Decisive Decade in the History of the Elmira Reformatory (1867-1877)

Author: Hinkle, William G.
Year:2012
Pages:520
ISBN:0-7734-2579-9
978-0-7734-2579-8
Price:299.95
The Elmira Reformatory was without question the first prison in American penal history to employ the indeterminate sentence, good-time, and parole. For that distinction alone, Elmira represented a sea change in penal philosophy and practice. However, the Elmira Reformatory also lays claim to the first attempt in penal history to institute prison educational and vocational programs in a systematic fashion. The reformatory system at Elmira, distinctively so-called, was based on three great moving or controlling influences – labor, conduct, and education. According to its insightful founders, “if these influences were placed in the order most significantly to illustrate their powers over men upon whom they operated, they would stand in this relation to each other: Education, conduct and labor.” The factor that in most cases transformed men from hopeless felons to a comprehension of the possibilities of release and success in free society was the school room. Naturally following this perception and expansion of intellectual activity, came obedience to the rules, improved demeanor, and successful performance at work. In a word, the educational features of the Elmira system constituted the ground-work of the process of reformation. To it, all else was subservient, without it, expectation of improvement and reformation could not be reasonably entertained. Notwithstanding the late 19th century and early 20th century criticism of pathological reform, the educational program represents Elmira’s real legacy, and contribution to the evolution of penology.

Reviews

“The story of Elmira Reformatory provides us with a blueprint for correctional strategies that actually worked, all things considered.” – Prof. Johnny Jackson, Indiana State Prison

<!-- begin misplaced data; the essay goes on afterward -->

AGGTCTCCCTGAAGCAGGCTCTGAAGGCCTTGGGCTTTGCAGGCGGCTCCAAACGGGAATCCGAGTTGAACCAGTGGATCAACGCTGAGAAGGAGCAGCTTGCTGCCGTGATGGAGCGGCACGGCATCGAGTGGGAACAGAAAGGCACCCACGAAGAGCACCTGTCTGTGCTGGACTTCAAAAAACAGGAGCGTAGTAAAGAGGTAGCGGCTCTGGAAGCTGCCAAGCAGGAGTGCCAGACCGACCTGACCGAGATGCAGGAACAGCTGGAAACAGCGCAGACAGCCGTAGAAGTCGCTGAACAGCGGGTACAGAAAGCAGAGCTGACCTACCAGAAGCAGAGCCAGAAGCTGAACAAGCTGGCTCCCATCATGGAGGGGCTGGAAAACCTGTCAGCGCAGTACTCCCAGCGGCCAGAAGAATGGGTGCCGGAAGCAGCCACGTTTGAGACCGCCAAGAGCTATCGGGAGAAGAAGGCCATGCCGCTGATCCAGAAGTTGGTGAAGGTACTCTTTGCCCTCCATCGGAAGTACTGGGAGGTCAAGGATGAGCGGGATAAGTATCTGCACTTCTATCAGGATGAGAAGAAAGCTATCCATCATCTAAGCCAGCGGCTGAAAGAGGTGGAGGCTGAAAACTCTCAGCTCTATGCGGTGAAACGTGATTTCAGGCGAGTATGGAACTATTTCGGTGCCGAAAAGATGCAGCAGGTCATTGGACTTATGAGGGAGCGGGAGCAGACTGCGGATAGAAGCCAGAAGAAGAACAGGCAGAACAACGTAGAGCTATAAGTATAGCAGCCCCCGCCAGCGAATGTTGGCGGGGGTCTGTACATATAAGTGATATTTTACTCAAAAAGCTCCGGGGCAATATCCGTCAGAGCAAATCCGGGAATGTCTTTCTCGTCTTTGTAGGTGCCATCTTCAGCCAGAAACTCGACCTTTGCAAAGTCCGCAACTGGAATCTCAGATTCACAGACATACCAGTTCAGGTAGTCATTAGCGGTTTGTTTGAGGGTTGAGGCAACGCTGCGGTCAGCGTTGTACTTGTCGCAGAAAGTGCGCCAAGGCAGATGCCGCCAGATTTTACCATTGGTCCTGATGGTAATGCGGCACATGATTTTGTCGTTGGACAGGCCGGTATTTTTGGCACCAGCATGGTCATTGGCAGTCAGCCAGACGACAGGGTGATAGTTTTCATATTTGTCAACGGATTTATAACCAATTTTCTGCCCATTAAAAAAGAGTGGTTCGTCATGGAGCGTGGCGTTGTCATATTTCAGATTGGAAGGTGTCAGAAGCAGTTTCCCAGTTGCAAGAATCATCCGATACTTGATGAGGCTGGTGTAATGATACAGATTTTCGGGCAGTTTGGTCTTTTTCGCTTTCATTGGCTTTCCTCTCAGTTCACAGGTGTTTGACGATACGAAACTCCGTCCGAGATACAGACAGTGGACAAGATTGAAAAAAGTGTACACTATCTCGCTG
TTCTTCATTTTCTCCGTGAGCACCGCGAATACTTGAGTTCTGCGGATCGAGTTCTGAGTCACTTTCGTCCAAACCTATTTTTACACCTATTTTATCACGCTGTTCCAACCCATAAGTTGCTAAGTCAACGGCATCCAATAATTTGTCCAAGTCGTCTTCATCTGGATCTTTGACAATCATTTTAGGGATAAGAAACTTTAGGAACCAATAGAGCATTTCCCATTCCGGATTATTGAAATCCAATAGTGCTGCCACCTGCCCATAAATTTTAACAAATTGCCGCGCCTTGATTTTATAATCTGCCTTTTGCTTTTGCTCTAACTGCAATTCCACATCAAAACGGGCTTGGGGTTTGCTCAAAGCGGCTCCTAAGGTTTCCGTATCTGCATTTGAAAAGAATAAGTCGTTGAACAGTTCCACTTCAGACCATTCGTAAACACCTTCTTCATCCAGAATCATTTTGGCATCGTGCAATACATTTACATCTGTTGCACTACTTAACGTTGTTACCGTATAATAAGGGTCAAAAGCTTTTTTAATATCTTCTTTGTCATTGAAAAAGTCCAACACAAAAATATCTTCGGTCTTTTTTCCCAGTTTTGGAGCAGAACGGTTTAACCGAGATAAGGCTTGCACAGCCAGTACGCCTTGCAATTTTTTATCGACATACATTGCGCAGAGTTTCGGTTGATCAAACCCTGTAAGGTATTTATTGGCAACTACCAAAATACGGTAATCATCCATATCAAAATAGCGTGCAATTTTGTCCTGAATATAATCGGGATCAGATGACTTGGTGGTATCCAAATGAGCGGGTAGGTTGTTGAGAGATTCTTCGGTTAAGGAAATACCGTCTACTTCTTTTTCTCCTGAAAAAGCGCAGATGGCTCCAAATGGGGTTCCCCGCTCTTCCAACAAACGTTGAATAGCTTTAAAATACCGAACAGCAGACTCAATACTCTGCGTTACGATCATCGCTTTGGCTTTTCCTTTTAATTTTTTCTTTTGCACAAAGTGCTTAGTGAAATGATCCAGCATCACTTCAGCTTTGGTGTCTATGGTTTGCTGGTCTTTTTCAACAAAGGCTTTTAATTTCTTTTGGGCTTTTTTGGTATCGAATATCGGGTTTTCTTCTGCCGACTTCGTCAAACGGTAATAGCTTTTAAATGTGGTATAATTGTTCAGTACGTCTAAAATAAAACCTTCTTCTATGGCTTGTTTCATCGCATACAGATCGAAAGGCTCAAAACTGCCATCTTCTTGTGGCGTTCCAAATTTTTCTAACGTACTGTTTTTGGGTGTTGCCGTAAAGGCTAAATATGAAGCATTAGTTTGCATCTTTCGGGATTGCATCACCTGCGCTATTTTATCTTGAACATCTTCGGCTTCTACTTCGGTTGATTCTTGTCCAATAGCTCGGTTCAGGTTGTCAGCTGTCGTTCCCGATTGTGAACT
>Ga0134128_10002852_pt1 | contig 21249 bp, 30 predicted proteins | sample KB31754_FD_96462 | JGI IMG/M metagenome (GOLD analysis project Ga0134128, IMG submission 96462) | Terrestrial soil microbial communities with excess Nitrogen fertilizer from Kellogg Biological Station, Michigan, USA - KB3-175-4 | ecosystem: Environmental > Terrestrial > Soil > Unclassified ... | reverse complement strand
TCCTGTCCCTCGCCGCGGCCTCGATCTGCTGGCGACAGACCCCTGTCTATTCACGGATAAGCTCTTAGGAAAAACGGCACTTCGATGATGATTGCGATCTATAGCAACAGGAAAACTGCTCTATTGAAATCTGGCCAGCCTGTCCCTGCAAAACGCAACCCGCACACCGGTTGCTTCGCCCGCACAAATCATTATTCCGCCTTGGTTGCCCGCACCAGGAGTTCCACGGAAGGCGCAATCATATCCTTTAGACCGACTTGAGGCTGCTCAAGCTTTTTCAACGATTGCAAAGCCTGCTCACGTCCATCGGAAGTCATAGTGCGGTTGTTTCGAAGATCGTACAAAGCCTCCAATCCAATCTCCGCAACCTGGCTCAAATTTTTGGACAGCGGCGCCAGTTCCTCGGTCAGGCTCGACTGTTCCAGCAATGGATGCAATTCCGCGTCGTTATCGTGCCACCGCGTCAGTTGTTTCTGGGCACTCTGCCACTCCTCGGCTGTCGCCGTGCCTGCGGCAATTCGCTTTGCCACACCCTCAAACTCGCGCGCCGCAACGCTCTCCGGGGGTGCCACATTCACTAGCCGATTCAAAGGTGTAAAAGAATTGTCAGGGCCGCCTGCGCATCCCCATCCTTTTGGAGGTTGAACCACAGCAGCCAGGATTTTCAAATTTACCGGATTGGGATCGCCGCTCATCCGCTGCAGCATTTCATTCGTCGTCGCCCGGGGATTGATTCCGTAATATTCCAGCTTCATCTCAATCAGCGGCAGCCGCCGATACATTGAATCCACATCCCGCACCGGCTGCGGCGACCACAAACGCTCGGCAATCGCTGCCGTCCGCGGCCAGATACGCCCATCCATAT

“[The authors] make clear the differences between “reform” and “rehabilitation” and how each have been used in American correctional philosophy, plus the role of education.” – Prof. Paul A. Magro, Ball State University

Table of Contents

Foreword

Acknowledgements

Introduction

Chapter 1: Edward Livingston and the Case for a Reformatory System of Prison Discipline

Chapter 2: 1867 Survey of Prisons and Reformatories of the United States

Chapter 3: Zebulon Brockway: An Innovator in Penology

Chapter 4: Transactions of the National Congress on Penitentiary and Reformatory Prison Discipline: Adult Offenders (1870)

Chapter 5: Transactions of the National Congress on Penitentiary and Reformatory Prison Discipline: Juvenile Offenders (1870)

Chapter 6: Transactions of the National Congress on Penitentiary and Reformatory Prison Discipline: Post-Proceedings and Discussions

Chapter 7: Nineteenth-Century Thought on Reform and the Work of Charles Loring Brace

Chapter 8: The Establishment of the Elmira Reformatory (1867 to 1870)

Chapter 9: The First Building Commission (April 26, 1870 to April 3, 1872)

Chapter 10: The Second Building Commission (May 15, 1872 to May 29, 1873)

Chapter 11: The Third Building Commission (May 29, 1873 to May 5, 1874)

Chapter 12: Chapter 323 of the Laws of 1874

Chapter 13: Annual Report of the Board of Managers at Elmira (1876)

Chapter 14: Annual Report of the Board of Managers at Elmira (1877)

Chapter 15: Chapter Prison Labor in the State of New York (1796-1876)

Appendix

Bibliography

Index